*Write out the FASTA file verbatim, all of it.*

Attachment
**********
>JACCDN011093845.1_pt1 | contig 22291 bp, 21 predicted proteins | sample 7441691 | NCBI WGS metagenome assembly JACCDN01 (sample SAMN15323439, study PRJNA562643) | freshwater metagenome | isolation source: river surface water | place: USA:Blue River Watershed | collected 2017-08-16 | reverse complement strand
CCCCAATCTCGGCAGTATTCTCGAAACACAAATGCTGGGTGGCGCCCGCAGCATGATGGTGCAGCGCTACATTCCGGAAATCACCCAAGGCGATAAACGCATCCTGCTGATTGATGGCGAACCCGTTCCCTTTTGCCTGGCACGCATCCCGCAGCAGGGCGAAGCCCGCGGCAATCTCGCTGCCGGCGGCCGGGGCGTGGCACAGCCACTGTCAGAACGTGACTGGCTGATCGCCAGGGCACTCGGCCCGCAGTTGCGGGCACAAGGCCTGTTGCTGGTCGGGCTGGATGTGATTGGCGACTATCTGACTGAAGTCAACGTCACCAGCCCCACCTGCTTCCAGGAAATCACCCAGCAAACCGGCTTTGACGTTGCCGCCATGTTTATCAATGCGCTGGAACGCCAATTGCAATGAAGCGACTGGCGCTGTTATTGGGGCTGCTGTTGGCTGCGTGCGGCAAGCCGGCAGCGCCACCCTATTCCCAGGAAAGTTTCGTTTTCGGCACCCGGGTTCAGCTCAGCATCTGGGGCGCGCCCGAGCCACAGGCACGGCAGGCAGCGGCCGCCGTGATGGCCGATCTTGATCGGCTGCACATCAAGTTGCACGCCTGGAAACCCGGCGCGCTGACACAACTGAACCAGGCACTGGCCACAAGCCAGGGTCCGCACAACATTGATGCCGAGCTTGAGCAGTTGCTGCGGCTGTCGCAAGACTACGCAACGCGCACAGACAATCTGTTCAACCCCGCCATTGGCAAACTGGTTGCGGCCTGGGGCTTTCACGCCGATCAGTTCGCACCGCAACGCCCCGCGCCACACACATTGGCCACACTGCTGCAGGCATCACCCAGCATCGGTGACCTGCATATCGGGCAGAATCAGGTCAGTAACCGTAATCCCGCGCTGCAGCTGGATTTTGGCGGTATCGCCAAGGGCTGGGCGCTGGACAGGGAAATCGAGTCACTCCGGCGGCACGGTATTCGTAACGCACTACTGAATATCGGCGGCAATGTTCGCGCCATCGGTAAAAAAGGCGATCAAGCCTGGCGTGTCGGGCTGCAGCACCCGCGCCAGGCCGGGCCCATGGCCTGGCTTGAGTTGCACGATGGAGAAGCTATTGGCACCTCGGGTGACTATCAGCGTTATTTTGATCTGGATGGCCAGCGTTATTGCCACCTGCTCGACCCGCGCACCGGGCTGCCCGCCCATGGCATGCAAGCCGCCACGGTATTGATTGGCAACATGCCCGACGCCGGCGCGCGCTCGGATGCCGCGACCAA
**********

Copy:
>JACCDN011093845.1_pt1 | contig 22291 bp, 21 predicted proteins | sample 7441691 | NCBI WGS metagenome assembly JACCDN01 (sample SAMN15323439, study PRJNA562643) | freshwater metagenome | isolation source: river surface water | place: USA:Blue River Watershed | collected 2017-08-16 | reverse complement strand
CCCCAATCTCGGCAGTATTCTCGAAACACAAATGCTGGGTGGCGCCCGCAGCATGATGGTGCAGCGCTACATTCCGGAAATCACCCAAGGCGATAAACGCATCCTGCTGATTGATGGCGAACCCGTTCCCTTTTGCCTGGCACGCATCCCGCAGCAGGGCGAAGCCCGCGGCAATCTCGCTGCCGGCGGCCGGGGCGTGGCACAGCCACTGTCAGAACGTGACTGGCTGATCGCCAGGGCACTCGGCCCGCAGTTGCGGGCACAAGGCCTGTTGCTGGTCGGGCTGGATGTGATTGGCGACTATCTGACTGAAGTCAACGTCACCAGCCCCACCTGCTTCCAGGAAATCACCCAGCAAACCGGCTTTGACGTTGCCGCCATGTTTATCAATGCGCTGGAACGCCAATTGCAATGAAGCGACTGGCGCTGTTATTGGGGCTGCTGTTGGCTGCGTGCGGCAAGCCGGCAGCGCCACCCTATTCCCAGGAAAGTTTCGTTTTCGGCACCCGGGTTCAGCTCAGCATCTGGGGCGCGCCCGAGCCACAGGCACGGCAGGCAGCGGCCGCCGTGATGGCCGATCTTGATCGGCTGCACATCAAGTTGCACGCCTGGAAACCCGGCGCGCTGACACAACTGAACCAGGCACTGGCCACAAGCCAGGGTCCGCACAACATTGATGCCGAGCTTGAGCAGTTGCTGCGGCTGTCGCAAGACTACGCAACGCGCACAGACAATCTGTTCAACCCCGCCATTGGCAAACTGGTTGCGGCCTGGGGCTTTCACGCCGATCAGTTCGCACCGCAACGCCCCGCGCCACACACATTGGCCACACTGCTGCAGGCATCACCCAGCATCGGTGACCTGCATATCGGGCAGAATCAGGTCAGTAACCGTAATCCCGCGCTGCAGCTGGATTTTGGCGGTATCGCCAAGGGCTGGGCGCTGGACAGGGAAATCGAGTCACTCCGGCGGCACGGTATTCGTAACGCACTACTGAATATCGGCGGCAATGTTCGCGCCATCGGTAAAAAAGGCGATCAAGCCTGGCGTGTCGGGCTGCAGCACCCGCGCCAGGCCGGGCCCATGGCCTGGCTTGAGTTGCACGATGGAGAAGCTATTGGCACCTCGGGTGACTATCAGCGTTATTTTGATCTGGATGGCCAGCGTTATTGCCACCTGCTCGACCCGCGCACCGGGCTGCCCGCCCATGGCATGCAAGCCGCCACGGTATTGATTGGCAACATGCCCGACGCCGGCGCGCGCTCGGATGCCGCGACCAA